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St. Kateri Tekakwitha, Lily of the Mohawks


Where once there was a place of torture and torment there now lies a very peaceful area in Auriesville, New York—a holy spot dedicated to the saints who once roamed there. In fact, this holy place not only contains the resting grounds of many North American martyrs who sacrificed their lives for the salvation of souls but is also the birthplace of Native American St. Kateri Tekakwitha.
 
In midsummer of 2011, I was able to make a pilgrimage to this location. It was a very special time for me, because I was preparing to be confirmed in the Catholic Church; because of this, my confirmation sponsor suggested we take a holy trip. I was twenty years old when I made the trek up to Auriesville. Never having made a pilgrimage before, I had no idea what to expect, but I had a great devotion to St. Kateri Tekakwitha, and I was more than excited to see her birthplace.
 
That area in upstate New York is absolutely breath-taking and beautiful. Surrounded by rolling hills and wide-open spaces, you can’t help but feel at peace. Even when I walked what used to be the gauntlet, where many people, including the North American martyrs, were beaten and tortured, I still felt peace. I knew their suffering wasn’t in vain. Throughout the trip I felt St. Kateri’s presence all around me.
 
St. Kateri Tekakwitha always captivated me. She is known as the Lily of the Mohawks because of her virginal purity but also because she tried to evangelize people in her Mohawk village. Even though she wasn’t officially catechized, she connected to God and the Blessed Virgin Mary at a very young age. The Jesuits had visited her village and tried to teach the Native Americans about Jesus. To do this the missionaries began learning the native language and would often refer to the faith in terms and signs that were relevant to the Native Americans. Many parallels between the Catholic faith and North American tradition started to become clear, and the Jesuits were even able to translate the Lord’s Prayer into the language of the Mohawks. However, Mohicans intruded on Kateri’s village and, as a result, the Jesuit missionaries were captured and killed, along with the chiefs of the tribe.
 
Kateri faced many difficulties, not just with the attacks from other tribes, but also from disease. She suffered from a bout of smallpox that left her face scarred and almost blinded her. This disease killed her parents, leaving Kateri orphaned. However, she did not suffer in vain; she would offer up her pain and sickness for the conversion of those around her. She would even sleep with thorns in her bed as corporal mortification for the conversion of souls.
 
Even though Kateri never really studied the faith, her heart was completely invested in the mission of Jesus. She remained pure of heart, even when she was forced to marry, and steadfast in her attempts toward the salvation of others. She chose to be baptized against the wishes of many of her friends and family. At twenty-four, I am now the age at which she died after a long period of declining health; it is worth mentioning that at the time of her death the scars on her face were cleared and some say she was glowing. St. Kateri Tekakwitha was canonized as the first Native American saint by Pope Benedict XVI on October 21, 2012.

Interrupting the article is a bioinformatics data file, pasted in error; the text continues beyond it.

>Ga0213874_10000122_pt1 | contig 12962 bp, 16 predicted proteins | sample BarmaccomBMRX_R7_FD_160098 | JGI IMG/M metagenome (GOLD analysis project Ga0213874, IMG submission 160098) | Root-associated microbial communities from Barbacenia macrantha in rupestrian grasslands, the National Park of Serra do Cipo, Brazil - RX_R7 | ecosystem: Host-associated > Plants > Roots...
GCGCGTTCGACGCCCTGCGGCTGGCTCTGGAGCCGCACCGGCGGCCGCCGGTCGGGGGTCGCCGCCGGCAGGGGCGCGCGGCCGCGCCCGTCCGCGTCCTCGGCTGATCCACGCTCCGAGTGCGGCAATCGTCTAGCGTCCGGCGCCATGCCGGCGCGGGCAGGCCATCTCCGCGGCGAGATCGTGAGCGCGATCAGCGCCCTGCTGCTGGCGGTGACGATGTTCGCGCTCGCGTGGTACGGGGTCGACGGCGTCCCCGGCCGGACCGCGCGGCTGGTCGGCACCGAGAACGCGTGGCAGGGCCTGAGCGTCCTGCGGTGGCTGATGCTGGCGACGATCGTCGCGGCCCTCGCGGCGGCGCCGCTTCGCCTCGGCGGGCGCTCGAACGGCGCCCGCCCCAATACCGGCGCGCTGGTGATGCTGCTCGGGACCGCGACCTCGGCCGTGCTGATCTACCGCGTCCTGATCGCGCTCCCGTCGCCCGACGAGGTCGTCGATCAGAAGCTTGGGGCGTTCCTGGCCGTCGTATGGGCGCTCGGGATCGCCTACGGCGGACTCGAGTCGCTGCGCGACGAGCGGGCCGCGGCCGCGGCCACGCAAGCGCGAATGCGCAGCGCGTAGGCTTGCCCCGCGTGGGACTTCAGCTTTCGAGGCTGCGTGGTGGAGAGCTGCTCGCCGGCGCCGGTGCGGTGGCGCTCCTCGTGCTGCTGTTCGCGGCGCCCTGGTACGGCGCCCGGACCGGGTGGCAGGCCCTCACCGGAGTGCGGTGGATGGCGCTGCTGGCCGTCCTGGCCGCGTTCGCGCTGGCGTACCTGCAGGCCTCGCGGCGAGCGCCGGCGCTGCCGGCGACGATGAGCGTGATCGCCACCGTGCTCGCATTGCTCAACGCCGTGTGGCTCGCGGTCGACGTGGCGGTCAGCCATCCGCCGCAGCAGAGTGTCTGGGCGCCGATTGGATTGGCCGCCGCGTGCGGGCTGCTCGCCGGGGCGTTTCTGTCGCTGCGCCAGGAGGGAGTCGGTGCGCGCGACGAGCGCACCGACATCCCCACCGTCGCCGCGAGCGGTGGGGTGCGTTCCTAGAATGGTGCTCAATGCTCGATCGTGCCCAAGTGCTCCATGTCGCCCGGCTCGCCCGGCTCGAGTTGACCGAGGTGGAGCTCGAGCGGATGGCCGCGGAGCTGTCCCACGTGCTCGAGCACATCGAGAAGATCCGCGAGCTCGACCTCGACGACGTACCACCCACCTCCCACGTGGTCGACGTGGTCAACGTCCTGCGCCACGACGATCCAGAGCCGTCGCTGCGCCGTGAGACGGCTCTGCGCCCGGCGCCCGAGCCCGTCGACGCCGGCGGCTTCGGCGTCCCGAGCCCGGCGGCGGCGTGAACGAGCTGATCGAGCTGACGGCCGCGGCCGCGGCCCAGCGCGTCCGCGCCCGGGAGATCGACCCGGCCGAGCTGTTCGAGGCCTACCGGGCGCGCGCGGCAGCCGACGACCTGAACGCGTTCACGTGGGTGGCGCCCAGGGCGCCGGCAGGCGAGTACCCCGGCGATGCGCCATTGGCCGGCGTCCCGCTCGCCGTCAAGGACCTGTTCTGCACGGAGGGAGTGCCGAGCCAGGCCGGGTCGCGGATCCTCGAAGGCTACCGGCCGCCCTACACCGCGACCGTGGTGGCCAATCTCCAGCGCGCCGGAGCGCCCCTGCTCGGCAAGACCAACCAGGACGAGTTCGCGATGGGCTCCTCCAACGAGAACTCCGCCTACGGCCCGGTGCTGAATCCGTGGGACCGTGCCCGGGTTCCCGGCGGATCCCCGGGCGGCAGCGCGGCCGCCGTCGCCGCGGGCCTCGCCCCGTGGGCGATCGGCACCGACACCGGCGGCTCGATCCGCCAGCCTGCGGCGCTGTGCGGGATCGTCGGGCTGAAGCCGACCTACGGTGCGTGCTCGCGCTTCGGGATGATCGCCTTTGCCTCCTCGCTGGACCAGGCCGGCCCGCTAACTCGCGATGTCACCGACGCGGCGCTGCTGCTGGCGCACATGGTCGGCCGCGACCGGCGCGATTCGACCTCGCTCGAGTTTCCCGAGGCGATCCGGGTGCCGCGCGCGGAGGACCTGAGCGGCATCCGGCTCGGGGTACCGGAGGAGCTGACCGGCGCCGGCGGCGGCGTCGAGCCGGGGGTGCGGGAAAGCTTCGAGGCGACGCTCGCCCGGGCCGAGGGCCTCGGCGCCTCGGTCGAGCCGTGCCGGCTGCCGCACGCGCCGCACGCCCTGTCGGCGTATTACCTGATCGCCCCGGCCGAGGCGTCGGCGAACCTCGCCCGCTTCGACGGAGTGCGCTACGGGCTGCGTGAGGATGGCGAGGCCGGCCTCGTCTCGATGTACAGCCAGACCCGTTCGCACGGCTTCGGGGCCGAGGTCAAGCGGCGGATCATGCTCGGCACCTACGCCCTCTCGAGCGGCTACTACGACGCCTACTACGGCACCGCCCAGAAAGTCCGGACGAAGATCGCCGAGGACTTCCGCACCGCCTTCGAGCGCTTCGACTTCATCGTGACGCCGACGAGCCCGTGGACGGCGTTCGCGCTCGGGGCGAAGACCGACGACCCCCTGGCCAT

When I was later able to spend a week for a mission trip with the the Native Americans of the Turtle Clan in North Dakota (Kateri was thought to be from this clan), my love and devotion for St. Kateri grew even more. Their Catholic identity is so great on that mountain in North Dakota, that I can’t help but think it is a result of the hard work, sacrifice, and prayers made by St. Kateri and the North American martyrs. They paved the way for our faith in America and we must not forget their sacrifices.
 
St. Kateri was young when she died, but she lived her life selflessly for others. As Catholics, both young and old, we can take St. Kateri’s example and apply it to our own lives. It’s never too late to start living for others, and especially for Christ. Let us follow St. Kateri’s example of faith, hope, and charity. St. Kateri Tekakwitha, Lily of the Mohawks, pray for us!
 
Callie Kowalski is a member of RENEW’s marketing and communications team and directs its young adult programs.

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One Response to “St. Kateri Tekakwitha, Lily of the Mohawks”


 
  1. Barb Thoma says:

    great job Callie. We need to here such a story, we all need to be reminded that God can use us to spread the Gospel, no matter our age, physical health or how well-versed we are in His Word. Our witness to the world, is how we live our daily lives loving Christ and loving those who cross our paths. St. Kateri shows
    us the simplicity of loving and following Christ — we don’t need to make it complicated. Thanks for the blog

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